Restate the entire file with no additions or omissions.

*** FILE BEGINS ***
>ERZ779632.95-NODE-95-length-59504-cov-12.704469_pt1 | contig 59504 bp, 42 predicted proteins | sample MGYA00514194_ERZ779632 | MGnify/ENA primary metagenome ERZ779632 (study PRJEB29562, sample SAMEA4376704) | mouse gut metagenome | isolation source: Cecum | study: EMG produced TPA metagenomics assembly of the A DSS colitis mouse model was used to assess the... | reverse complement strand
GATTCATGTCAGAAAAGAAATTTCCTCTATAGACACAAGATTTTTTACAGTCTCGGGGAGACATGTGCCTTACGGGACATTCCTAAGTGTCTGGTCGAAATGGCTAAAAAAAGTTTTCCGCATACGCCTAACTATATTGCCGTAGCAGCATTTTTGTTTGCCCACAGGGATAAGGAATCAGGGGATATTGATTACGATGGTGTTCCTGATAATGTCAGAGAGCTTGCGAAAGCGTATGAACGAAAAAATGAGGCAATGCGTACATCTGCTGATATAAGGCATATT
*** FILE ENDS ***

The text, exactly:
>ERZ779632.95-NODE-95-length-59504-cov-12.704469_pt1 | contig 59504 bp, 42 predicted proteins | sample MGYA00514194_ERZ779632 | MGnify/ENA primary metagenome ERZ779632 (study PRJEB29562, sample SAMEA4376704) | mouse gut metagenome | isolation source: Cecum | study: EMG produced TPA metagenomics assembly of the A DSS colitis mouse model was used to assess the... | reverse complement strand
GATTCATGTCAGAAAAGAAATTTCCTCTATAGACACAAGATTTTTTACAGTCTCGGGGAGACATGTGCCTTACGGGACATTCCTAAGTGTCTGGTCGAAATGGCTAAAAAAAGTTTTCCGCATACGCCTAACTATATTGCCGTAGCAGCATTTTTGTTTGCCCACAGGGATAAGGAATCAGGGGATATTGATTACGATGGTGTTCCTGATAATGTCAGAGAGCTTGCGAAAGCGTATGAACGAAAAAATGAGGCAATGCGTACATCTGCTGATATAAGGCATATT